Table 1: The different components of previously used definitions of pancreatic fistula prior to the new grading System by the international study group for pancreatic fistula (ISGPF) (presented in Table 2).
Table 2: Criteria for grading pancreatic fistula (ISGPF classification scheme). Signs of infection include elevated body temperature >38°C, leukocytosis and localized erythema, induration, or purulent discharge. Readmission is any hospital admission within 30 days following hospital discharge from the initial operation. Sepsis is the presence of localized infection and positive culture with evidence of bacteraemia (i.e., chills, rigors, elevated WBC) requiring IV antibiotic treatment, or hemodynamic compromise as demonstrated by high cardiac output and low SVR within 24 h of body temperature >38°C.

However the applicability and utility of ISGPF definition in allowing uniform comparison of fistula rates have been questioned by some workers [12]. Recently Strasberg et al. proposed that intra-abdominal collection along with hemorrhage and peritonitis is also the result of pancreaticoanastomotic failure (PAF) which includes the entire spectrum of clinically relevant problem associated with the loss of integrity of pancreaticoenterostomy [12]. They also sought to categorise fistula that occur after distal pancreatectomy (DP) or segmental resection and enucleation, situations that do not involve pancreaticoenterostomy and hence an entity that is distinct from fistula occurring after PD. These fistulas were termed as pancreatic occlusion failure (POF). POF commonly runs a more benign course compared to PAF, since enzyme activation does not occur in the absence of pancreaticoenteric anastomosis [12].

3. Risk Factors for Pancreatic Anastomotic Leakage after PD

Risk factors for pancreatic leakage include general patient-related risk factors (age, gender, jaundice, and malnutrition), disease-related risk factors (pancreatic pathology, pancreatic texture, pancreatic duct size, pancreatic juice output), and procedure related factors (operative time, resection type, anastomotic technique, intraoperative blood loss) [19]. In addition, surgeons experience has been shown to correlate with pancreatic anastomotic leakage rate and in some reported cases the prophylactic use of somatostatin [26].

4. Pancreas and Disease-Related Risk Factors

The most widely recognized risk factors for pancreatic fistula are directly linked to state and disease of the pancreas and or/periampullary region [39]. Principal among them is a soft pancreatic parenchyma [3, 6]. In a series of nearly 2000 pancreaticoduodenectomies, it was noted that a soft pancreas was associated with a 22.6% fistula rate and led to a 10-fold increased risk of pancreatic fistula versus an intermediate or hard gland [13]. Other investigations have similarly reported high rates of pancreatic fistula in the presence of soft pancreatic parenchyma [36, 14, 15]. In other reports, while 25% of patients with soft pancreatic texture were found to be complicated with pancreatic leak, none of the patients with hard pancreatic remnants developed pancreatic leakage [14, 16]. It has been widely accepted that a fibrotic pancreatic remnant in patients with chronic pancreatitis facilitates pancreaticoenteric anastomosis, whereas a soft and friable pancreatic parenchyma makes the anastomosis difficult to perform [36]. Hence a strong association between pancreatic texture and pancreatic leakage is found.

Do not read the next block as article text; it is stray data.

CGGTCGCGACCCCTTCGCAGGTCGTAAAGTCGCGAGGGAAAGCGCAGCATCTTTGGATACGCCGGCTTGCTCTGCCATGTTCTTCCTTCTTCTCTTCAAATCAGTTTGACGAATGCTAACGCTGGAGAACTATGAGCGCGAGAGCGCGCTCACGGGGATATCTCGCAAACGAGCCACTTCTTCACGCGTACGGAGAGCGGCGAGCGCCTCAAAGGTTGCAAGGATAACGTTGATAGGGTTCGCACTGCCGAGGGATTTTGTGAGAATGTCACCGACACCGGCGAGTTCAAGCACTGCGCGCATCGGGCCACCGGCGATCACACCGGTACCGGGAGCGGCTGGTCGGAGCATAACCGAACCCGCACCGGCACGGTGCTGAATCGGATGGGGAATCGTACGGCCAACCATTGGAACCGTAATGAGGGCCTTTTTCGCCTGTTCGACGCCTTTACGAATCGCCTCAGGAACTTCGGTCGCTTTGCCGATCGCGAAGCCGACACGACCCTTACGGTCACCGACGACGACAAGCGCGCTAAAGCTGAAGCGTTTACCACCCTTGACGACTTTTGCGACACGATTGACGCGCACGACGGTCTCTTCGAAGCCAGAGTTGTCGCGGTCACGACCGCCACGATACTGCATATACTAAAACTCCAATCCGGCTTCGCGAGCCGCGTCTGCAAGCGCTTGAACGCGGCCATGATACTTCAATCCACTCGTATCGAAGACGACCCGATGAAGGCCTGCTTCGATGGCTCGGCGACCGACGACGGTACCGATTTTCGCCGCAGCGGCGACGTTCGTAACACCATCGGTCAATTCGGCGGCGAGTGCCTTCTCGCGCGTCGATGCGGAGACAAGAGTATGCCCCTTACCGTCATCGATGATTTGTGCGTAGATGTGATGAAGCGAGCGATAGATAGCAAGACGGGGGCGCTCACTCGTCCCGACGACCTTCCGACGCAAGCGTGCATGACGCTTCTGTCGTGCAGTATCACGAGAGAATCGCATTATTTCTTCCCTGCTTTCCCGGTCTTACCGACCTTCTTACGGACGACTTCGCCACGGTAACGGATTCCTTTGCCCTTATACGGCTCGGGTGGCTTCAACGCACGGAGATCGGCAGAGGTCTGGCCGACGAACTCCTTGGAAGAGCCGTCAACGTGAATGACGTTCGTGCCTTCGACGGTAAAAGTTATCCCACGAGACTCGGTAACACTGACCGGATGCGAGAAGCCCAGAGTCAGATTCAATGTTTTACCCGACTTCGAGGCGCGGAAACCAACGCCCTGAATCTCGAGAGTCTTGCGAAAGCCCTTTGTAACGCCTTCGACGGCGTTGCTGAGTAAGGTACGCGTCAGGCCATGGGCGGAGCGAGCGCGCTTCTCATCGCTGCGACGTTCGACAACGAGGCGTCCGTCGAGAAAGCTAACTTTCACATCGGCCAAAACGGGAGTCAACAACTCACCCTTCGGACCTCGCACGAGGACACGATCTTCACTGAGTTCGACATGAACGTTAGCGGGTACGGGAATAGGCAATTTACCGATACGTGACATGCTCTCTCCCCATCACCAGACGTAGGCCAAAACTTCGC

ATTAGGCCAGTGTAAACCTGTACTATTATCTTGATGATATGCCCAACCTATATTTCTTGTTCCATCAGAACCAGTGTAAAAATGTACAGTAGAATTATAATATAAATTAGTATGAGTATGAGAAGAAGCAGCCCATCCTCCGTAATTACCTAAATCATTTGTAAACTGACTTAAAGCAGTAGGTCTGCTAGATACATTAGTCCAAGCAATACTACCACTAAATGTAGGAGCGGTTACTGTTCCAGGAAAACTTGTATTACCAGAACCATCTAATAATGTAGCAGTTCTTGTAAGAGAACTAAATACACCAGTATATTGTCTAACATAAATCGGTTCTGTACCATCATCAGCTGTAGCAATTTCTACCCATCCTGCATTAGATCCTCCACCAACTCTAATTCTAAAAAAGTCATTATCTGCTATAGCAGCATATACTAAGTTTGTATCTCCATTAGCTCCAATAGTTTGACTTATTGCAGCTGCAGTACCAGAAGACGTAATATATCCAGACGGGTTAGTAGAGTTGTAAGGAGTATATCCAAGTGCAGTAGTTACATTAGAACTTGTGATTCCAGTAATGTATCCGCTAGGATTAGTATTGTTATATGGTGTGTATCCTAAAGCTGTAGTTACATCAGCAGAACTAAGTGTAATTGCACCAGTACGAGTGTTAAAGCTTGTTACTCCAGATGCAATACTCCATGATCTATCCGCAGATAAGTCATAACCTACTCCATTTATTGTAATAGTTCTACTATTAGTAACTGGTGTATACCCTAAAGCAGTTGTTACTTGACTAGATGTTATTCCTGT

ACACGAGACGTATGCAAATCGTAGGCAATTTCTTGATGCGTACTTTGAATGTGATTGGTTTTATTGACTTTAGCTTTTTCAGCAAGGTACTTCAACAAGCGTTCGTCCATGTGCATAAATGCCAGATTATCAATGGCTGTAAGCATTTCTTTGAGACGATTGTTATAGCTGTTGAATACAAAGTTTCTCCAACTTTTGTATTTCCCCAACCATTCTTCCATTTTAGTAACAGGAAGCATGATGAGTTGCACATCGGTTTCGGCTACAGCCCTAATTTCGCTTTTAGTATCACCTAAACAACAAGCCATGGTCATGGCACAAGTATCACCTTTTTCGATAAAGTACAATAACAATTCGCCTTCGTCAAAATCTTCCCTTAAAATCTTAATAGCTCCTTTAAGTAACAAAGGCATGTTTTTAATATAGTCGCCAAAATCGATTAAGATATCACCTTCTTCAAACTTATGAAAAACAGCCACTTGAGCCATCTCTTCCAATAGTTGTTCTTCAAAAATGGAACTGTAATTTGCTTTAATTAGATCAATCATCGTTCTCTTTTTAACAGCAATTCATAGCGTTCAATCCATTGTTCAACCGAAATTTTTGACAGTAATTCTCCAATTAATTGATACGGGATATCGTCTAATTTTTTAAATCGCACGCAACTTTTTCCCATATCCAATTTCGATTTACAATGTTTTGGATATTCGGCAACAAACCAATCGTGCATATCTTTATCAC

The size of the pancreatic duct has been implicated as a major predictor of fistula [14]. This is particularly so when small nondilated pancreatic ducts, typically defined as less than or equal to 3 mm in diameter, predispose patients to pancreatic fistulae, compared to 7% of patients with dilated ducts [3, 5, 6]. Other disease-related risk factors include resection of pathologic lesions like ampullary or duodenal carcinoma, distal cholangiocarcinoma, intraductal papillary mucinous neoplasia, pancreatic cystadenomas, benign islet tumours, duodenal adenomas, and increased pancreatic juice output [13, 17].

5. Patient-Related Risk Factors

Patient characteristics have also been considered as predictive factors for pancreatic fistula including male sex, advanced age (>70 years), identifiable jaundice, creatinine clearance abnormality, and intraoperative blood loss and coronary artery disease [29]. A number of studies, including prospective, have found patient’s age greater than 70 years as the only factor associated with poor anastomotic healing leading to pancreatic fistula [13, 16]. A fourfold increased likelihood has been found in patients with coronary artery disease, in multivariate analysis [13]. This is likely to be related to impaired anastomotic healing due to impaired visceral perfusion. Jaundice and creatinine clearance have been previously reported to be patient-related risk factors, predisposing to pancreatic fistula after PD [13]. The duration of jaundice rather than the extent of jaundice is found to influence this poor outcome [18]. Yeh et al. demonstrated that the average duration of jaundice among patients with pancreatic fistula was nearly twice as long as that among patients in no fistula group: 45 ± 21 days versus 23 ± 11 days ( ). Serum bilirubin level had no significant impact on fistula development in them [18]. The pancreatic fistula was also associated with a significantly lower creatinine clearance: 59 ± 18 mL/min versus 71 ± 14 mL/min( [18]). The impaired creatinine clearance defined as <50 mL/min precipitates acute renal failure, intra-abdominal bleeding, and sepsis, processes that predispose patients to pancreatic fistula particularly in those with obstructive jaundice [18]. Interestingly diabetes mellitus and neoadjuvant chemoradiation therapy have been shown to offer a protective benefit against pancreatic fistula, with the latter presumably causing a decrease in pancreatic exocrine secretion [19, 20]